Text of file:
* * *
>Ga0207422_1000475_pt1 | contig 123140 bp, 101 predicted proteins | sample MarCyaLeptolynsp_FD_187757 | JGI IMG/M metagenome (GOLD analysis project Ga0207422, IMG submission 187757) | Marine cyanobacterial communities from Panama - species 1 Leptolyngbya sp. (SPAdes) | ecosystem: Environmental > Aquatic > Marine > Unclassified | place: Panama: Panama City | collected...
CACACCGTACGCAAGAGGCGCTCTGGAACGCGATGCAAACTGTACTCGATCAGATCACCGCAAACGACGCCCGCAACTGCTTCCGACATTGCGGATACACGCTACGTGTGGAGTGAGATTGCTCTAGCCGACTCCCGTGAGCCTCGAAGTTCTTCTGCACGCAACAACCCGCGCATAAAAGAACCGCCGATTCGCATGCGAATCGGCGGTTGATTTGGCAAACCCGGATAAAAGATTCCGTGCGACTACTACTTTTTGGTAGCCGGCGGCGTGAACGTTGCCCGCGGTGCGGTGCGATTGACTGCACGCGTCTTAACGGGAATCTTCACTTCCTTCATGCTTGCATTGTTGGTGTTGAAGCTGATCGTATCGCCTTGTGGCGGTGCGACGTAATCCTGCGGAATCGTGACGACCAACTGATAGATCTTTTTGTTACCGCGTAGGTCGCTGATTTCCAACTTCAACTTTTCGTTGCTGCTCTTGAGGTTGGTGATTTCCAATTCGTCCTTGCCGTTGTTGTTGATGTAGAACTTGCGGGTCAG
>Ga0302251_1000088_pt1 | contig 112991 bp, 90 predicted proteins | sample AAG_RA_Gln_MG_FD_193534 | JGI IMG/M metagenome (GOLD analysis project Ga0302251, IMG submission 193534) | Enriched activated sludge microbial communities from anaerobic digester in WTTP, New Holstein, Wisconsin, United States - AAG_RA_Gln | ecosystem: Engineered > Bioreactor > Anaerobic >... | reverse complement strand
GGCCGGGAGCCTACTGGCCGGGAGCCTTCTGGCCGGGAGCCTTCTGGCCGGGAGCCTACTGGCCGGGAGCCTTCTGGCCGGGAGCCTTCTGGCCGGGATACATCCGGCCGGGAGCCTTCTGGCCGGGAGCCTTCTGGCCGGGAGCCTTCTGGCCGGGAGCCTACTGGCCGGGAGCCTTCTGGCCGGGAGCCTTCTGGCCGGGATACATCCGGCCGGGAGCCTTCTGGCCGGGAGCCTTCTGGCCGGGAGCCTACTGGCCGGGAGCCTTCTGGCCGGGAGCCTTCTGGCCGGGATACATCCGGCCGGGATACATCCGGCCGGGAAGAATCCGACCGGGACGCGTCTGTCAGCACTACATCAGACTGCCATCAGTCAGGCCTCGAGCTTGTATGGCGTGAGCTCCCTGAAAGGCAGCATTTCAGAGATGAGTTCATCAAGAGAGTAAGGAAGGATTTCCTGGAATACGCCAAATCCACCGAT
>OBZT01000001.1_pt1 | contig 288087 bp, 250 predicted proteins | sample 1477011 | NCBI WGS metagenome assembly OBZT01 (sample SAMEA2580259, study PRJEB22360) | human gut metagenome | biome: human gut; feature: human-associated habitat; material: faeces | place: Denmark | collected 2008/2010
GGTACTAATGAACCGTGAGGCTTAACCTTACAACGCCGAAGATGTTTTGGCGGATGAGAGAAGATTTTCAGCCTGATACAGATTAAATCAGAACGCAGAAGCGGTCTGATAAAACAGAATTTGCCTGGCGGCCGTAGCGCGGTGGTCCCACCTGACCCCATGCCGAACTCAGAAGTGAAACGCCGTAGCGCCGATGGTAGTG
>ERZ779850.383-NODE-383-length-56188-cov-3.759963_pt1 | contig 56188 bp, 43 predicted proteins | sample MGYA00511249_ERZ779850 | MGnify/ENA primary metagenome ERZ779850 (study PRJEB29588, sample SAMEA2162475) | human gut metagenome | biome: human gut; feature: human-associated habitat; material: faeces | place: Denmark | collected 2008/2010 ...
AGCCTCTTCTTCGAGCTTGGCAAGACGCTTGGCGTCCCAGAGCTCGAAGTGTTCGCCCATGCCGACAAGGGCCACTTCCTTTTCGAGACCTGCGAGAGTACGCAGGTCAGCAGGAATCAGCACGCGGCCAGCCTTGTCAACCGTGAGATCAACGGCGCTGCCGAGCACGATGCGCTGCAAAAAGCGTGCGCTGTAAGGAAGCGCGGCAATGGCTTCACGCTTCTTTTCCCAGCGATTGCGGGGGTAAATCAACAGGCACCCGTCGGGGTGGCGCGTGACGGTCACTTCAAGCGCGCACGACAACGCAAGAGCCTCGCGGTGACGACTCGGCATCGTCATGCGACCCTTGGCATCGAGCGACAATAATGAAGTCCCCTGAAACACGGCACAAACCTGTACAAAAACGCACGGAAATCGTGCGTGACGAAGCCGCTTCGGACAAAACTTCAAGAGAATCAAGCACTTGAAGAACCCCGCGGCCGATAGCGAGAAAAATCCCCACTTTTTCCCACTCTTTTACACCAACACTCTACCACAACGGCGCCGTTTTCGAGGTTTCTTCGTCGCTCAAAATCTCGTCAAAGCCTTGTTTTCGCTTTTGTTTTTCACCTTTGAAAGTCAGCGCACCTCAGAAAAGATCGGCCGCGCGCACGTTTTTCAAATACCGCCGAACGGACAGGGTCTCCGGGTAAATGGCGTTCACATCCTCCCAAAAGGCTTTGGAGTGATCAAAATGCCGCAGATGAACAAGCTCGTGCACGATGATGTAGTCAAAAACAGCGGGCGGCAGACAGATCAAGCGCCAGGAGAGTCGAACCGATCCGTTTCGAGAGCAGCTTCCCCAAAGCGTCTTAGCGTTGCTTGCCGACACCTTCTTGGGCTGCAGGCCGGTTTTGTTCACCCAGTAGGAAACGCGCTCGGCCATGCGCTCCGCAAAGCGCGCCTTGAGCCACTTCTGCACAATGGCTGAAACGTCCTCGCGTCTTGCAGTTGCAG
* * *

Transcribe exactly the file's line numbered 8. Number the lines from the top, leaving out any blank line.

AGCCTCTTCTTCGAGCTTGGCAAGACGCTTGGCGTCCCAGAGCTCGAAGTGTTCGCCCATGCCGACAAGGGCCACTTCCTTTTCGAGACCTGCGAGAGTACGCAGGTCAGCAGGAATCAGCACGCGGCCAGCCTTGTCAACCGTGAGATCAACGGCGCTGCCGAGCACGATGCGCTGCAAAAAGCGTGCGCTGTAAGGAAGCGCGGCAATGGCTTCACGCTTCTTTTCCCAGCGATTGCGGGGGTAAATCAACAGGCACCCGTCGGGGTGGCGCGTGACGGTCACTTCAAGCGCGCACGACAACGCAAGAGCCTCGCGGTGACGACTCGGCATCGTCATGCGACCCTTGGCATCGAGCGACAATAATGAAGTCCCCTGAAACACGGCACAAACCTGTACAAAAACGCACGGAAATCGTGCGTGACGAAGCCGCTTCGGACAAAACTTCAAGAGAATCAAGCACTTGAAGAACCCCGCGGCCGATAGCGAGAAAAATCCCCACTTTTTCCCACTCTTTTACACCAACACTCTACCACAACGGCGCCGTTTTCGAGGTTTCTTCGTCGCTCAAAATCTCGTCAAAGCCTTGTTTTCGCTTTTGTTTTTCACCTTTGAAAGTCAGCGCACCTCAGAAAAGATCGGCCGCGCGCACGTTTTTCAAATACCGCCGAACGGACAGGGTCTCCGGGTAAATGGCGTTCACATCCTCCCAAAAGGCTTTGGAGTGATCAAAATGCCGCAGATGAACAAGCTCGTGCACGATGATGTAGTCAAAAACAGCGGGCGGCAGACAGATCAAGCGCCAGGAGAGTCGAACCGATCCGTTTCGAGAGCAGCTTCCCCAAAGCGTCTTAGCGTTGCTTGCCGACACCTTCTTGGGCTGCAGGCCGGTTTTGTTCACCCAGTAGGAAACGCGCTCGGCCATGCGCTCCGCAAAGCGCGCCTTGAGCCACTTCTGCACAATGGCTGAAACGTCCTCGCGTCTTGCAGTTGCAG